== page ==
Under the directorship of Edward Charles Pickering from 1877 to 1919, the observatory became the world’s major producer of stellar spectra and magnitudes, established an observing station in Peru, and applied mass-production methods to the analysis of data. It was during this time that HCO became host to a series of major discoveries in astronomical history, powered by the Observatory’s so-called “Computers” (women hired by Pickering as skilled workers to process astronomical data). These “Computers” included Williamina Fleming; Annie Jump Cannon; Henrietta Swan Leavitt; Florence Cushman; and Antonia Maury, all widely recognized today as major figures in scientific history. Henrietta Swan Leavitt, for example, discovered the so-called period-luminosity relation for Classical Cepheid variable stars, establishing the first major “standard candle” with which to measure the distance to galaxies. Now called “Leavitt’s Law”, the discovery is regarded as one of the most foundational and important in the history of astronomy; astronomers like Edwin Hubble, for example, would later use Leavitt’s Law to establish that the Universe is expanding, the primary piece of evidence for the Big Bang model.

    Upon Pickering’s retirement in 1921, the Directorship of HCO fell to Harlow Shapley (a major participant in the so-called “Great Debate” of 1920). This era of the observatory was made famous by the work of Cecelia Payne-Gaposchkin, who became the first woman to earn a Ph.D. in astronomy from Radcliffe College (a short walk from the Observatory). Payne-Gapochkin’s 1925 thesis proposed that stars were composed primarily of hydrogen and helium, an idea thought ridiculous at the time. Between Shapley’s tenure and the formation of the CfA, the observatory was directed by Donald H. Menzel and then Leo Goldberg, both of whom maintained widely recognized programs in solar and stellar astrophysics. Menzel played a major role in encouraging the Smithsonian Astrophysical Observatory to move to Cambridge and collaborate more closely with HCO.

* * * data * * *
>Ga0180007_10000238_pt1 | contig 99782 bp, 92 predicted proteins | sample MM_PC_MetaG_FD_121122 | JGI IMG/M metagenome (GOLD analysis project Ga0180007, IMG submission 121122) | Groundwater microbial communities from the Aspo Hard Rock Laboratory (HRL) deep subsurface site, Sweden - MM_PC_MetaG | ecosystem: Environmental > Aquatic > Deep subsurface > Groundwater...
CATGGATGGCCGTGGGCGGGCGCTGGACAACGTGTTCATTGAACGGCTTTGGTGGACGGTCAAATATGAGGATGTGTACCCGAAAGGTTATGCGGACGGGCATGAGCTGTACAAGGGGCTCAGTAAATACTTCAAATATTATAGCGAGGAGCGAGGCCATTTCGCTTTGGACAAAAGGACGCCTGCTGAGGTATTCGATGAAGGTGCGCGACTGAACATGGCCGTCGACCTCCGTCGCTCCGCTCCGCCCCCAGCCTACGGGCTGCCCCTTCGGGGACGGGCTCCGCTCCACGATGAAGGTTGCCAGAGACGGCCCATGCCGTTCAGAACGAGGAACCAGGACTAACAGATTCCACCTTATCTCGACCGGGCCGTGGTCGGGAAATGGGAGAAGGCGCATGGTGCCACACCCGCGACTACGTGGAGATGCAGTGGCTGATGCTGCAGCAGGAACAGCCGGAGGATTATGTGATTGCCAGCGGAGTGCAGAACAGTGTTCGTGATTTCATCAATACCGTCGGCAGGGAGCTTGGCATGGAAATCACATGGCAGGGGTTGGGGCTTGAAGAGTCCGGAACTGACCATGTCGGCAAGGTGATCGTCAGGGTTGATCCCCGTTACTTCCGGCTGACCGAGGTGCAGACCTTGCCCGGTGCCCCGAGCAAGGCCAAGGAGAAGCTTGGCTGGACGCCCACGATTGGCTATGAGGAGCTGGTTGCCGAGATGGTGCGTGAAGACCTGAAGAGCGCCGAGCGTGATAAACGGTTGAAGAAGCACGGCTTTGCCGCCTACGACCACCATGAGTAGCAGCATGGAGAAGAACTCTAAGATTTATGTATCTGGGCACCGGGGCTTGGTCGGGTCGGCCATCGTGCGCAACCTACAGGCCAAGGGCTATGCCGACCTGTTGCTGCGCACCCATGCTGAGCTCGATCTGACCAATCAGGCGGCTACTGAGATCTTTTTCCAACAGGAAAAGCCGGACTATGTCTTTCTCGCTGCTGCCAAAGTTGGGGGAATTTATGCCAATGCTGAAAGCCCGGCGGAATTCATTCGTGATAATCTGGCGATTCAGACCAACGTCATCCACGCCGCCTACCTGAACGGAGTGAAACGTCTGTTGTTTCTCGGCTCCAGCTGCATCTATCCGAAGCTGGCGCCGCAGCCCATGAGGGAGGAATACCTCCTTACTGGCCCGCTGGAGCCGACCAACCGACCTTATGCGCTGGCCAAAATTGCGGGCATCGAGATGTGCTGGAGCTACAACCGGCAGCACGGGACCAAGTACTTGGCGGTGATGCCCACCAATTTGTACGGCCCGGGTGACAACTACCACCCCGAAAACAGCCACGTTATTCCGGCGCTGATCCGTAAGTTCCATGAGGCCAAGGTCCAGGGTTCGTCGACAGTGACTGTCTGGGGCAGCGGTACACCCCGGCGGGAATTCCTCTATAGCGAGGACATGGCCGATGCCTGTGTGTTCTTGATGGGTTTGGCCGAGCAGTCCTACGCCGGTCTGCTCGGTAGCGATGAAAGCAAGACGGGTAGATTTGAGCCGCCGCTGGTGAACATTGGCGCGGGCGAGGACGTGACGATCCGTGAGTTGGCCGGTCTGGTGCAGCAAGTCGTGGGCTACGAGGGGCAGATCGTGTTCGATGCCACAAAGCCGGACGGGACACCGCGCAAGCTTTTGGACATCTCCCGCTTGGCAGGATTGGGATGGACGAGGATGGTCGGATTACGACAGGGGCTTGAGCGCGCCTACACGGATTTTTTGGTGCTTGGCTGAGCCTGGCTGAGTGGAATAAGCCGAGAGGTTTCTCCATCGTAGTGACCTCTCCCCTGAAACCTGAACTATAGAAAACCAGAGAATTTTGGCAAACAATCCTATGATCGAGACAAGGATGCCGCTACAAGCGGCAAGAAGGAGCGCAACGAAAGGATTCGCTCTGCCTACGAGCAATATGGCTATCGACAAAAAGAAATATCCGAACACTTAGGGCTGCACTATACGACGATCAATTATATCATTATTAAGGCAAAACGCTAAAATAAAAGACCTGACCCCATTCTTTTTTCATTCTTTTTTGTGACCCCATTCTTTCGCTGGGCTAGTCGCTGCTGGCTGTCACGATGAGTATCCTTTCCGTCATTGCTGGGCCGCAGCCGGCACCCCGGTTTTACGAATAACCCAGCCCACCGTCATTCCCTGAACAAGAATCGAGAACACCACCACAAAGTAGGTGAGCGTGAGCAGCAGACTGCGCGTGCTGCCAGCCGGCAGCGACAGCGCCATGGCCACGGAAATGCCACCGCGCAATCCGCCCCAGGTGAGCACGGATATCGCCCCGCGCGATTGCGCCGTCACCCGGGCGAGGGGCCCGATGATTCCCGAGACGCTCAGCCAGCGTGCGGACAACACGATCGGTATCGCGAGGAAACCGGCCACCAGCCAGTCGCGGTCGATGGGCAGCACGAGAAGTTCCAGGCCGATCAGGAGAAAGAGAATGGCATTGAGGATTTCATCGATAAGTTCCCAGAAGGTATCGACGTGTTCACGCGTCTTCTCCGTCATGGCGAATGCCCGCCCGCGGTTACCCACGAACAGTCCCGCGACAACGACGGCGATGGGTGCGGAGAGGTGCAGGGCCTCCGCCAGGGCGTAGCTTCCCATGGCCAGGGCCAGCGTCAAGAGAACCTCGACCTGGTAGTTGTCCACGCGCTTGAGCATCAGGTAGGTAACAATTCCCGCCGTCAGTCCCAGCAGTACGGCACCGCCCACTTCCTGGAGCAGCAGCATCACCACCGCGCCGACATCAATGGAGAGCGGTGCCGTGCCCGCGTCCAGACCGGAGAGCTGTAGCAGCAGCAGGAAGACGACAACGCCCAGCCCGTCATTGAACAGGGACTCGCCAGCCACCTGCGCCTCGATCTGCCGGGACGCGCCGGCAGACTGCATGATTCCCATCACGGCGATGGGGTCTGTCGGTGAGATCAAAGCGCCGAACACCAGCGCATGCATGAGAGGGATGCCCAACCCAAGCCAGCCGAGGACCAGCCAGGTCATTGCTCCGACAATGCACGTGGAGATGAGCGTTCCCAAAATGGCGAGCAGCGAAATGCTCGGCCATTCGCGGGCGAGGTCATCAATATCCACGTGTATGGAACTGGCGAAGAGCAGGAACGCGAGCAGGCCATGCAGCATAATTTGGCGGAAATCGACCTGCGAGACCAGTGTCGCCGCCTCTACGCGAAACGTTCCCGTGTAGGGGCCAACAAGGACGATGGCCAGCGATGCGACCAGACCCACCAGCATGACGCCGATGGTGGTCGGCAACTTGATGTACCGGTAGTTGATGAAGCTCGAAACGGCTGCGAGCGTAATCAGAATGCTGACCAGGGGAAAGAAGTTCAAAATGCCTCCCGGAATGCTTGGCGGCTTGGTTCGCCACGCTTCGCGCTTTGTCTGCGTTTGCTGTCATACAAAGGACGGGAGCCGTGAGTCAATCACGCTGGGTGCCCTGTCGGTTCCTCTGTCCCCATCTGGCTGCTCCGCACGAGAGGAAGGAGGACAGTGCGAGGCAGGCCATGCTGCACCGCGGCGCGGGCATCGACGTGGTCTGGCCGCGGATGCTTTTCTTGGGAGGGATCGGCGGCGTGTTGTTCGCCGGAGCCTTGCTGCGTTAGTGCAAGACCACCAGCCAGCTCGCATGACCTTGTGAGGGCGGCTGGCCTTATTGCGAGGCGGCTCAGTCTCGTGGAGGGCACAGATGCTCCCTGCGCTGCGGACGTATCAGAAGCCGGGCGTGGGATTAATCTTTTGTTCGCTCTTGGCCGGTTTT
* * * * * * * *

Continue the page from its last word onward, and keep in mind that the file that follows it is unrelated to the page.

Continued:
Joint history as the Center for Astrophysics (CfA)

    The collaborative foundation for what would ultimately give rise to the Center for Astrophysics began with SAO’s move to Cambridge in 1955. Fred Whipple, who was already chair of the Harvard Astronomy Department (housed within HCO since 1931), was named SAO’s new director at the start of this new era; an early test of the model for a unified Directorship across HCO and SAO. The following 18 years would see the two independent entities merge ever closer together, operating effectively (but informally) as one large research center.

    This joint relationship was formalized as the new Harvard–Smithsonian Center for Astrophysics on July 1, 1973. George B. Field, then affiliated with UC Berkeley(US), was appointed as its first Director. That same year, a new astronomical journal, the CfA Preprint Series was created, and a CfA/SAO instrument flying aboard Skylab discovered coronal holes on the Sun. The founding of the CfA also coincided with the birth of X-ray astronomy as a new, major field that was largely dominated by CfA scientists in its early years. Riccardo Giacconi, regarded as the “father of X-ray astronomy”, founded the High Energy Astrophysics Division within the new CfA by moving most of his research group (then at American Sciences and Engineering) to SAO in 1973. That group would later go on to launch the Einstein Observatory (the first imaging X-ray telescope) in 1976, and ultimately lead the proposals and development of what would become the Chandra X-ray Observatory. Chandra, the second of NASA’s Great Observatories and still the most powerful X-ray telescope in history, continues operations today as part of the CfA’s Chandra X-ray Center. Giacconi would later win the 2002 Nobel Prize in Physics for his foundational work in X-ray astronomy.

    Shortly after the launch of the Einstein Observatory, the CfA’s Steven Weinberg won the 1979 Nobel Prize in Physics for his work on electroweak unification. The following decade saw the start of the landmark CfA Redshift Survey (the first attempt to map the large scale structure of the Universe), as well as the release of the Field Report, a highly influential Astronomy & Astrophysics Decadal Survey chaired by the outgoing CfA Director George Field. He would be replaced in 1982 by Irwin Shapiro, who during his tenure as Director (1982 to 2004) oversaw the expansion of the CfA’s observing facilities around the world, including the newly named Fred Lawrence Whipple Observatory(US), the Infrared Telescope (IRT) aboard the Space Shuttle, the 6.5-meter Multiple Mirror Telescope(US), the NASA SOHO satellite(US), and the launch of Chandra [above] in 1999.